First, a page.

Professional's Handbook of Psychotropic Drugs / Edition 1 available in Paperback
- Pub. Date:
- Lippincott Williams & Wilkins
This handbook is a comprehensive reference for the appropriate prescribing and management of drug therapy utilized in psychiatric conditions such as seizures, depression, Parkinson's disease, schizophrenia, psychosis, anxiety, mood disorders, and others. New drug developments challenge every health care professional's ability to keep clinically up to date with the abundance of information on psychotropic drugs. This authoritative drug handbook will provide current information about every drug used for all clinically approved psychiatric indications, including investigational and unlabeled uses. Each therapeutic class of psychotropic drugs is fully detailed in individual chapters following the introductory chapters on psychiatric disorders and assessments. These chapters provide easy comparisons of the efficacy, dosages, side effects profile, and special considerations of all the drugs within a therapeutic class. This is followed by the section of drug monographs organized alphabetically for quick reference.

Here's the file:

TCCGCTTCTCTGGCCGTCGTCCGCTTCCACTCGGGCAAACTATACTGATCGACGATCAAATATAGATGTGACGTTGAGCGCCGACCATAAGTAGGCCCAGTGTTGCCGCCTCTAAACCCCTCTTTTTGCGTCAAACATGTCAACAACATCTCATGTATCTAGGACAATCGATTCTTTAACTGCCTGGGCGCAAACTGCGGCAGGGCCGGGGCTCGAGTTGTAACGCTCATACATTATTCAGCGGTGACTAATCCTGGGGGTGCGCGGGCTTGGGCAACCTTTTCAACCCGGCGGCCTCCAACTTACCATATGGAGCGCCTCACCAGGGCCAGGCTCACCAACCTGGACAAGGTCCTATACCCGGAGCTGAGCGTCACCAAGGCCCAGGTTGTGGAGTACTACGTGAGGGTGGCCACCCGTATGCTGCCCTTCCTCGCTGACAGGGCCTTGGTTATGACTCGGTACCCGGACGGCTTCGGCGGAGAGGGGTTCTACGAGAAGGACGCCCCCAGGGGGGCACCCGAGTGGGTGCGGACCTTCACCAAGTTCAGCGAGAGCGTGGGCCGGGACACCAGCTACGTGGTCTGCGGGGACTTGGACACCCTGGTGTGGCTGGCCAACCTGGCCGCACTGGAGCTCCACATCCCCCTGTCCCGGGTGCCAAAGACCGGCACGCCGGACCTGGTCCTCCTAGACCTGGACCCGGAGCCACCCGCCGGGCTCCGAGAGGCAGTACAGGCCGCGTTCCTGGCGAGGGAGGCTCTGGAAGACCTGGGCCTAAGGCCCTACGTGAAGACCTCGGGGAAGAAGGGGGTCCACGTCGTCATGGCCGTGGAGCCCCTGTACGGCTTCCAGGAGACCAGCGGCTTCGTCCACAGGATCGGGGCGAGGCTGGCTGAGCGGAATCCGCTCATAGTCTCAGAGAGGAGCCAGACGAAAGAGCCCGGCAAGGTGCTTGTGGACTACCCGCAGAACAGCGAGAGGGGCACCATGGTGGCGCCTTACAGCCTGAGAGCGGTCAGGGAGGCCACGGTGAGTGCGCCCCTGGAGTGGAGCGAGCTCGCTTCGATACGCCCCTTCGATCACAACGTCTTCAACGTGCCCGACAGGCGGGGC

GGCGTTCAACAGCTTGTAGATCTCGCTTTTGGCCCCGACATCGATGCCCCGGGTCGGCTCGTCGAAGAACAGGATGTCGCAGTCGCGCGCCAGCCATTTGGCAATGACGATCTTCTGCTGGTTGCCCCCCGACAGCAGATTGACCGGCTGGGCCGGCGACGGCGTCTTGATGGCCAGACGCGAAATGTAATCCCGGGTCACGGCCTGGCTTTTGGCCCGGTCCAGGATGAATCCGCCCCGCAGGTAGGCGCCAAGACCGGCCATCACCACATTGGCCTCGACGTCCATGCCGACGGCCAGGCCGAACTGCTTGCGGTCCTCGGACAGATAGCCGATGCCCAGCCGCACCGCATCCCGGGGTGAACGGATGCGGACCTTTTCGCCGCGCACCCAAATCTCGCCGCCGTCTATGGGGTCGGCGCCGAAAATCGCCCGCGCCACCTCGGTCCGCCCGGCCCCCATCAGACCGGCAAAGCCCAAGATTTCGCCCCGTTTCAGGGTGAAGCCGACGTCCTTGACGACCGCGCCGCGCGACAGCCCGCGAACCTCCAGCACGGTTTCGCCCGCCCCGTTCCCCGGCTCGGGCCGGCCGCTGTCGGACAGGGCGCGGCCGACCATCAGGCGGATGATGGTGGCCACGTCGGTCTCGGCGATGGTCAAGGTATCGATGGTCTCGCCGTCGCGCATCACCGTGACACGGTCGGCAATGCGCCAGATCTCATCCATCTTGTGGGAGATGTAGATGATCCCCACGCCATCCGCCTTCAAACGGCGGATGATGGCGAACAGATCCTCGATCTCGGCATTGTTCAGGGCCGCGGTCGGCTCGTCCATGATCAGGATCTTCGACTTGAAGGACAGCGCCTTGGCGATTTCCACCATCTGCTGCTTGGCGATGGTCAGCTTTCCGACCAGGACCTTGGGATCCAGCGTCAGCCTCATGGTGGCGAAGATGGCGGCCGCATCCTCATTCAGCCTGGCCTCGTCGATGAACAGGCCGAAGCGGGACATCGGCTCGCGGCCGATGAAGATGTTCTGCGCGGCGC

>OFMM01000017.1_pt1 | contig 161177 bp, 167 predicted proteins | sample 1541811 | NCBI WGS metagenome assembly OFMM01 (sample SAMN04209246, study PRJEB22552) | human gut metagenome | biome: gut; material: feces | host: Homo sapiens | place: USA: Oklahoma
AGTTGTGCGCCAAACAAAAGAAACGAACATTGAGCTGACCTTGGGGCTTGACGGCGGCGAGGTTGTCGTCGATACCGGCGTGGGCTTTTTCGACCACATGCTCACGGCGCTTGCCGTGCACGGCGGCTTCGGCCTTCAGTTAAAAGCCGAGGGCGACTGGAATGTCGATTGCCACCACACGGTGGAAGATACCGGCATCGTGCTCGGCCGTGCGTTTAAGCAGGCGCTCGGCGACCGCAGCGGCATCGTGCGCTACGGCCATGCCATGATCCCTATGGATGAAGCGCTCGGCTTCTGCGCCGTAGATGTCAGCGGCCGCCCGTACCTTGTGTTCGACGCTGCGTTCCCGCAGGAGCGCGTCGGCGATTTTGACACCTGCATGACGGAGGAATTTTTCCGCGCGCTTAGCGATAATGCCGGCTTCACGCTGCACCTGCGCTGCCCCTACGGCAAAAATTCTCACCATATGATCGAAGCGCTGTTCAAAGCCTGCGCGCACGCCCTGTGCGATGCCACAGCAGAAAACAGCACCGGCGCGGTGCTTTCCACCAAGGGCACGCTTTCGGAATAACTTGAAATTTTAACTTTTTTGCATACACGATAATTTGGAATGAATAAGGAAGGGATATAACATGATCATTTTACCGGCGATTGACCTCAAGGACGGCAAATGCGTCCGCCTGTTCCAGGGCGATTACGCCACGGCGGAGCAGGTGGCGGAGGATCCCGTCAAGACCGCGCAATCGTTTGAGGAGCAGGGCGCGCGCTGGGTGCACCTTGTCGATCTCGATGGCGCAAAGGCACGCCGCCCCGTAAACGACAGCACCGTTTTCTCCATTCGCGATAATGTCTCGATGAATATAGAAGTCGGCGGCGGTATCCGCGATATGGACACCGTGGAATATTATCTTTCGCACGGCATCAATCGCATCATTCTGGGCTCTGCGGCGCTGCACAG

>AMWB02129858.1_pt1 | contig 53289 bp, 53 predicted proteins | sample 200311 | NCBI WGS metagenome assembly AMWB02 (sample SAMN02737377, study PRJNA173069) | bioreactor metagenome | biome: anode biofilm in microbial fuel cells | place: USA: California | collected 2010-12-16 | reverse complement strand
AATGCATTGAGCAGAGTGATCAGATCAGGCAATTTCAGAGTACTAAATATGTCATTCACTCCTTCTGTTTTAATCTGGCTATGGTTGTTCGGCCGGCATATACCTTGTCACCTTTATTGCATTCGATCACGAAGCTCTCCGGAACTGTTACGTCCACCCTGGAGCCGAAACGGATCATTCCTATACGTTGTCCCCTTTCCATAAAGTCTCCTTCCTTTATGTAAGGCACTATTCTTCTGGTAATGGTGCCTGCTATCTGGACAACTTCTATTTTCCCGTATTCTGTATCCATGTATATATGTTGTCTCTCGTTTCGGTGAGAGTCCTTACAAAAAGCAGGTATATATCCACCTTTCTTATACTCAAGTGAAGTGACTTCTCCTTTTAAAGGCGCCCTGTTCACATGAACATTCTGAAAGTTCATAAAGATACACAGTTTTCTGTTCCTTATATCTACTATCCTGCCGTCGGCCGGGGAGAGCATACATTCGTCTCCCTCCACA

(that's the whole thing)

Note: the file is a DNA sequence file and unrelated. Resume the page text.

|Publisher:||Lippincott Williams & Wilkins|
|Product dimensions:||4.36(w) x 7.56(h) x 0.70(d)|
Table of Contents
|Clinical Contributors and Consultants||iv|
|How to use this book||vii|
|A guide to abbreviations||x|
|PART 1. PRINCIPLES OF PSYCHOTROPIC DRUG USE|
|1. Understanding psychiatric disorders||3|
|2. Working with special populations||19|
|3. Managing overdose and withdrawal||33|
|PART 2. PSYCHOTROPIC DRUGS|
|4. Antianxiety drugs||49|
|7. Mood stabilizing drugs||217|
|10. Central nervous system stimulants||341|
|11. Drugs of treating alcoholism and substance abuse||371|
|13. Drugs for treating Alzheimer's disease and migraine headaches||453|
|PART 3. APPENDICES AND INDEX|
|Guidelines for monotoring selected psychotropic drugs||483|
|Herbs and dietary supplements used for psychotropic effects||485|
These days, professionals in virtually every subset of health care need a sound knowledge of psychotropic drugs and the principles of psychotropic therapy. That's because up to 40 percent of the patients in primary care practices have depression, anxiety, or other mental disorders.
Largely because of the influence of managed health care, a growing number of these patients receive drug treatment not from psychiatrists or other mental health professionals, but from family practice physicians, internists, and advanced practice nurses... Naturally, all such professionals must understand mental disorders and the drugs used to treat them.
Where do you get such an understanding? In part at least, you can get it from a book that combines broad coverage of psychiatric care with detailed, up-to-date coverage of the psychotropic drugs in use today. That's exactly what [this book] provides...
Eric Hollander, MD; Professor of Psychiatry; Director of Clinical Psychopharmacology; and Director of Compulsive, Impulsive, and Anxiety Disorders Program, Mount Sinai School of Medicine, New York.